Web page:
Global Increased Permeability Syndrome

Revised and reviewed 12 July 2015


  • Global Increased Permeability Syndrome (GIPS) “is characterised by high capillary leak index (CLI, expressed as the ratio of CRP over albumin x 100), excess interstitial fluid and persistent high extravascular lung water index (EVLWI), no late conservative fluid management (LCFM) achievement, and progression to organ failure” (Malbrain et al, 2014)
  • aka capillary leak syndrome


The “Three hit” model of critical illness

  • first hit = acute injury/ insult (e.g. pneumonia resulting in septic shock)
  • second hit = multi-organ dysfunction syndrome (MODS) (e.g. ischaemia-reperfusion, toxic oxygen metabolite generation, cell wall and enzyme injury leading to a loss of capillary endothelial barrier function)
  • third hit = GIPS

Development of GIPS

  • Successful response to an acute inflammatory insult tends to result in a crucial turning point on the third day after shock initiation
  • cytokines and other pro-inflammatory mediators on  day 3 allows healing of the microcirculatory disruptions and ‘closure’ of capillary leakage.
  • excess fluid administration results in oedema formation, polycompartment syndromes (when two or more anatomical compartments have elevated compartmental pressures), progression of organ failure and worse outcome.


  • As soon as haemodynamic stability is achieved during the resuscitation phase there should be a transition to conservative fluid management  and ‘late goal directed fluid removal’ (de-resuscitation) if appropriate
    • diuretics (e.g. frusemide boluses or infusions)
    • renal replacement therapy (e.g. net ultrafiltration to maintain a negative fluid balance)
  • treat underlying cause
  • Treat complications (e.g. widespread tissue and organ edema resulting in worsened organ dysfunction)

References and Links

Journal articles

  • Malbrain ML, Marik PE, Witters I, Cordemans C, Kirkpatrick AW, Roberts DJ, Van Regenmortel N. Fluid overload, de-resuscitation, and outcomes in critically ill or injured patients: a systematic review with suggestions for clinical practice. Anaesthesiol Intensive Ther. 2014 Nov-Dec;46(5):361-80. doi: 10.5603/AIT.2014.0060. PMID: 25432556.

CCC 700 6

Critical Care


Chris is an Intensivist and ECMO specialist at the Alfred ICU in Melbourne. He is also a Clinical Adjunct Associate Professor at Monash University. He is a co-founder of the Australia and New Zealand Clinician Educator Network (ANZCEN) and is the Lead for the ANZCEN Clinician Educator Incubator programme. He is on the Board of Directors for the Intensive Care Foundation and is a First Part Examiner for the College of Intensive Care Medicine. He is an internationally recognised Clinician Educator with a passion for helping clinicians learn and for improving the clinical performance of individuals and collectives.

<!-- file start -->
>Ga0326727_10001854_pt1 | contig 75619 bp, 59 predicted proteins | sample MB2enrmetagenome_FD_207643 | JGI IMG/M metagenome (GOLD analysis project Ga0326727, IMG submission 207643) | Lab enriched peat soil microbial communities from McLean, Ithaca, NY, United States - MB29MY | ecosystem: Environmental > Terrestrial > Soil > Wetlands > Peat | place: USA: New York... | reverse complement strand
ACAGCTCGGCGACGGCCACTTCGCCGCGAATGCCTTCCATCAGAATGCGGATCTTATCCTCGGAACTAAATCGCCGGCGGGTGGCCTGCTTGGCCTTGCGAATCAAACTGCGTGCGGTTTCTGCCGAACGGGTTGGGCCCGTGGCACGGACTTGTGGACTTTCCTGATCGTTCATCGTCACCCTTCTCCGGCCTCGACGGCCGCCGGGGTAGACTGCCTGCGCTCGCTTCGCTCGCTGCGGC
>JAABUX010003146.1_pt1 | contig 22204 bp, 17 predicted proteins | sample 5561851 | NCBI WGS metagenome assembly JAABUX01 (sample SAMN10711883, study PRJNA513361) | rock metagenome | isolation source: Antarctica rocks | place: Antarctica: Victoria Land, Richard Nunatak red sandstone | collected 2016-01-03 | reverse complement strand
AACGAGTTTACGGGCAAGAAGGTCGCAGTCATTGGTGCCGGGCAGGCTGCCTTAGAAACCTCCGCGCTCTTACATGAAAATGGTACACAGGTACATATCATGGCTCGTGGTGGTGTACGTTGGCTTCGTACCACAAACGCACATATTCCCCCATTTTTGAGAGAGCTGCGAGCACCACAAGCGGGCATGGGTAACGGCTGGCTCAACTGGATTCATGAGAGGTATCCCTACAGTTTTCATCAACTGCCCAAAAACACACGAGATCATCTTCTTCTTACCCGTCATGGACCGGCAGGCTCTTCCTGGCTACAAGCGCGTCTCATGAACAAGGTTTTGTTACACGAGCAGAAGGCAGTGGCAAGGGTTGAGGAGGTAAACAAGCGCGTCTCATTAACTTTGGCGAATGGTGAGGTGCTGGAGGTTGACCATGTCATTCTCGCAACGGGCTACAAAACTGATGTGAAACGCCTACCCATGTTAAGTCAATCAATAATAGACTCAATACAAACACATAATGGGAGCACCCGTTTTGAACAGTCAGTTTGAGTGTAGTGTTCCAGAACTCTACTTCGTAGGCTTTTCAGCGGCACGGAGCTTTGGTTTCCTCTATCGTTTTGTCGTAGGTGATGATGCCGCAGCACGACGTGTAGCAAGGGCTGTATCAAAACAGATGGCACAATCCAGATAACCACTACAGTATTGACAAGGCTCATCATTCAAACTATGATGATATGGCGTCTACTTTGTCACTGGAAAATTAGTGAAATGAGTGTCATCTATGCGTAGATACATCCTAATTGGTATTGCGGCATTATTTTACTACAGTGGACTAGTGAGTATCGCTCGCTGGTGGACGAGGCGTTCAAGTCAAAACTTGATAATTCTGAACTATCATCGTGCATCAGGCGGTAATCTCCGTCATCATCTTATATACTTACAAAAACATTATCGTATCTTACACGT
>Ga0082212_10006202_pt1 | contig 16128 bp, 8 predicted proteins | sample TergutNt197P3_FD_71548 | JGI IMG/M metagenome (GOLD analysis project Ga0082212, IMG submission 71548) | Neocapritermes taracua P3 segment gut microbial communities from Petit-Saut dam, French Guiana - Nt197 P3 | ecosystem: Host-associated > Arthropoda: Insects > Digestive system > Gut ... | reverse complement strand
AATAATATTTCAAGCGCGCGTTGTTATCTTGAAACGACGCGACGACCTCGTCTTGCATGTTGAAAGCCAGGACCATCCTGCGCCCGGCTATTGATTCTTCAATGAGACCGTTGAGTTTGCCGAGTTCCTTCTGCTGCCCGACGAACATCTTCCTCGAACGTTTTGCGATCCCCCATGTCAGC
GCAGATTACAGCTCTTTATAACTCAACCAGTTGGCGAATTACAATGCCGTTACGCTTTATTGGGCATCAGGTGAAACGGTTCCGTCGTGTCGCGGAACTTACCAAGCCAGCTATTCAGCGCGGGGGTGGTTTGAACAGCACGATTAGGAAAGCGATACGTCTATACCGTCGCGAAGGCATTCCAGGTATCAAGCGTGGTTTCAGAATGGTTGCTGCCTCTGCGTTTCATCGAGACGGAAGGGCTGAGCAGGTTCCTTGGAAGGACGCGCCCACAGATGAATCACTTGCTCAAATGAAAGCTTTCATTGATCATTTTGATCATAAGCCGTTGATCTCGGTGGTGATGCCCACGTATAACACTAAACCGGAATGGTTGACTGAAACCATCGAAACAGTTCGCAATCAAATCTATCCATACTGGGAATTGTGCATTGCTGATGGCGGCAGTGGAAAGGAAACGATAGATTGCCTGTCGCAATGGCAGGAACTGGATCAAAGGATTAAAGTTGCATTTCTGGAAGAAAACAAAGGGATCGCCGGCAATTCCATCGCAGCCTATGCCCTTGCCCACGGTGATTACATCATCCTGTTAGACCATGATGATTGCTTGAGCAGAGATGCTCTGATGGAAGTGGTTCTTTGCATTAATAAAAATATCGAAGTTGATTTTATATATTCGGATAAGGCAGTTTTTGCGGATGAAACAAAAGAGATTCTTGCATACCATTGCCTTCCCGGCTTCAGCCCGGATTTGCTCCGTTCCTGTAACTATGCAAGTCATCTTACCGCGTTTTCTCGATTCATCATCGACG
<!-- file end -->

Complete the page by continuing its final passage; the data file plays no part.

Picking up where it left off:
After finishing his medical degree at the University of Auckland, he continued post-graduate training in New Zealand as well as Australia’s Northern Territory, Perth and Melbourne. He has completed fellowship training in both intensive care medicine and emergency medicine, as well as post-graduate training in biochemistry, clinical toxicology, clinical epidemiology, and health professional education.

He is actively involved in in using translational simulation to improve patient care and the design of processes and systems at Alfred Health. He coordinates the Alfred ICU’s education and simulation programmes and runs the unit’s education website, INTENSIVE.  He created the ‘Critically Ill Airway’ course and teaches on numerous courses around the world. He is one of the founders of the FOAM movement (Free Open-Access Medical education) and is co-creator of litfl.com, the RAGE podcast, the Resuscitology course, and the SMACC conference.

His one great achievement is being the father of three amazing children.

On Twitter, he is @precordialthump.

| INTENSIVE | RAGE | Resuscitology | SMACC

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